Whether you own a business, report to a boss, or are searching for a job, it is important to sound intelligent in all your business communications. Never underestimate the power of your words. I share this article from Ragan Communications by Shanna Mallon describing seven errors you should avoid in your writing; many of these are errors you should also avoid in your presentations. As Shanna points out “By becoming alert to typical mistakes, you become less likely to make them.”
7 Errors Even Good Writers Miss
When your job entails putting words together at a breakneck pace, the odds are good that your devious fingers will try to put one over on your brilliant mind. Caveat scriptor!
Listen, even good writers make mistakes, from obvious repeats to subtle misspellings. It means we’re human.
If you’re like most writers, you’re probably making common blunders on a regular basis. Don’t lose heart. Awareness is half the battle: By becoming alert to typical mistakes, you become less likely to make them.
Before you publish your next blog post or submit another magazine article, do yourself a favor and check it against this list. Below are seven mistakes that even good writers miss:
1. Accidental repeats. You know that feeling of telling a friend a story and then realizing you’ve already shared it? It happens in writing, too. When you’re not paying close attention, you might repeat a phrase, a story, or a point without realizing it. One good way to catch these accidental repeats is by reading your content aloud; often your ears catch mistakes that your eyes don’t.
2. Empty adverbs. Let’s be honest. When you add “really” to a verb, what are you adding? Is calling something “very” cold better than calling it frosty, frigid, or icy? The truth is, many common adverbs are empty: They add little or nothing to the meaning of a sentence and only clutter your copy. Cut them out.
3. Dangling modifiers. Dangling modifiers are a classic symptom of writing exactly as we speak. Although casual, conversational language may contain dangling modifiers, written language should not; they muddy your message. A modifying phrase should immediately precede the thing it modifies. So, instead of writing, “Setting an editorial calendar, the blog mapped months of topics,” write, “Setting an editorial calendar, the writer mapped months of topics on her blog.” The blog is not setting the calendar; the writer is setting the calendar.
4. Which vs. that. The words “which” and “that” are not interchangeable. Both begin clauses, but “which” clauses are unnecessary to the meaning of a sentence (and thus set off by commas) and “that” clauses are essential.
5. Overly complex words. Using overly complex words in place of simple ones is a perfect way to alienate your readers. Better to be clear and get your message across than to be fancy and lose your audience. When reading over your content, ask yourself whether the meaning is obvious. If not, rewrite.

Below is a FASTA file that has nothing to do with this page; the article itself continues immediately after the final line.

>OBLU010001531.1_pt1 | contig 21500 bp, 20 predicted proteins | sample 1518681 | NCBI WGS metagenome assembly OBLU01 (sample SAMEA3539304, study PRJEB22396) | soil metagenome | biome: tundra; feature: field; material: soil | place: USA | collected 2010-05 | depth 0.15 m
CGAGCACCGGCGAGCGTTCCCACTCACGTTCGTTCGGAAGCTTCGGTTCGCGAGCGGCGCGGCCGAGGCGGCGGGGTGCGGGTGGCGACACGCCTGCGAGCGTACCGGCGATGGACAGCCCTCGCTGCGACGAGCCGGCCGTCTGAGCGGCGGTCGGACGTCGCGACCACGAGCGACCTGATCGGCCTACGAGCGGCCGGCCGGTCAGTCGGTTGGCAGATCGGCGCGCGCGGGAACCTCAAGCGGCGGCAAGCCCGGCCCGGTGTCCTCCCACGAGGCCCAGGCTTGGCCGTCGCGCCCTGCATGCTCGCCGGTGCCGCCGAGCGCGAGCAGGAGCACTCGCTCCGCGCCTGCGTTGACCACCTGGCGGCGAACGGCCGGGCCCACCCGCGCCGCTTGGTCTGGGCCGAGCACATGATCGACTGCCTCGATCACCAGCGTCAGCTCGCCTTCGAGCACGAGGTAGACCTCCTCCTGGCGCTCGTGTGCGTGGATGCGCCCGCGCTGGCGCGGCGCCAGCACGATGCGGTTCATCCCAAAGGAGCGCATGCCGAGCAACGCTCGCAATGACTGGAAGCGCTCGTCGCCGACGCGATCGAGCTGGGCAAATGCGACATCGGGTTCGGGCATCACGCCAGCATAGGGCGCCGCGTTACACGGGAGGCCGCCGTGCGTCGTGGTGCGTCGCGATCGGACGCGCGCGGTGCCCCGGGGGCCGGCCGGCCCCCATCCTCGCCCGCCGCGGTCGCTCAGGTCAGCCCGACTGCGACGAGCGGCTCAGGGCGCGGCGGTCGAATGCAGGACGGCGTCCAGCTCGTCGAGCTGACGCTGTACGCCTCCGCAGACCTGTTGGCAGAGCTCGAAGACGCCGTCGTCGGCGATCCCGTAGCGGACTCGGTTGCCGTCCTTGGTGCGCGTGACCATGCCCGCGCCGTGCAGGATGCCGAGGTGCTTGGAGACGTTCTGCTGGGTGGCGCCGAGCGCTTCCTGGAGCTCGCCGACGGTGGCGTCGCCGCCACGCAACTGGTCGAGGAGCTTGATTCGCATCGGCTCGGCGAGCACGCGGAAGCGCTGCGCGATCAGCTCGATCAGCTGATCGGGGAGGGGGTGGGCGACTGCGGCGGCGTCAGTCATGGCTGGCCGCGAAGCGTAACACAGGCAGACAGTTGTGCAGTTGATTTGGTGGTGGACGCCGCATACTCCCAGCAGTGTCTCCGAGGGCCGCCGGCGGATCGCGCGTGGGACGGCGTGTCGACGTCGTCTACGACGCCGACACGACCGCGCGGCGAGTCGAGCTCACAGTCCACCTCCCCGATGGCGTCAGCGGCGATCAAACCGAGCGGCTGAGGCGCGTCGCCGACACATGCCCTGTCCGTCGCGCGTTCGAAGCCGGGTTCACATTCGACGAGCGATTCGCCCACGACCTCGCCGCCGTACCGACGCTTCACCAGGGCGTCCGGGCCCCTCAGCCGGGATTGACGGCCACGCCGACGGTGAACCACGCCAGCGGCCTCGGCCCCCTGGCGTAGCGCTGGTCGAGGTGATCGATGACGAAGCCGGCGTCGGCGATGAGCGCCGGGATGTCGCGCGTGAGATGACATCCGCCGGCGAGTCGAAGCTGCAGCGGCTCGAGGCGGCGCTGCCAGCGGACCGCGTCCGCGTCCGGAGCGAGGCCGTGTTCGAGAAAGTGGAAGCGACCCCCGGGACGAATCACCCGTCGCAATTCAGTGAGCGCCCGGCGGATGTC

6. Common misspellings. Most writers understand the difference between “your” and “you’re,” but it’s all too easy to accidentally type one when you mean the other, especially if your spell-check program doesn’t pick up the error. Be on guard for common misspellings such as these:
7. Your personal “tells.” A writing “tell” is like a poker “tell”: It’s something you regularly do—without meaning to—that gives you away. In poker, it might be the way you tap your fingers when you have a good hand; in writing, it might be the way you always use words like “just” or something else. Once you identify some of your overused words or other crutches, you need to ruthlessly cut them out. Using them once in a while is fine, but using them all the time dulls your writing.
Thank you Shanna!
Shanna Mallon is a writer for Straight North, a Chicago Web design firm providing specialized SEO, Web development, and other online marketing services such as website content writing services. Follow Straight North on Twitter and Facebook.
Ragan Communications is a great source of information for communicators. Their conferences include the Ragan Speechwriters Conference which I have been honored to keynote.
Patricia Fripp’s executive speech coaching clients include corporate leaders, celebrity speakers, well-known sports and media personalities, and sales teams. You can learn many of the public speaking secrets she teaches her executive speech coaching clients at Fripp events or through Fripp learning materials.
For information on upcoming public speaking and presentation skills events that are open to the public visit: https://fripp.com/public-speaking-events/
Improve your presentation skills and perfect your business presentations with Fripp CDs, DVDs and digital downloads: https://fripp.com/store/public-speaking/
Executive Speech Coach and Hall of Fame Keynote Speaker, Patricia Fripp is hired by individuals and companies who realize that powerful, persuasive presentation skills give them a competitive edge.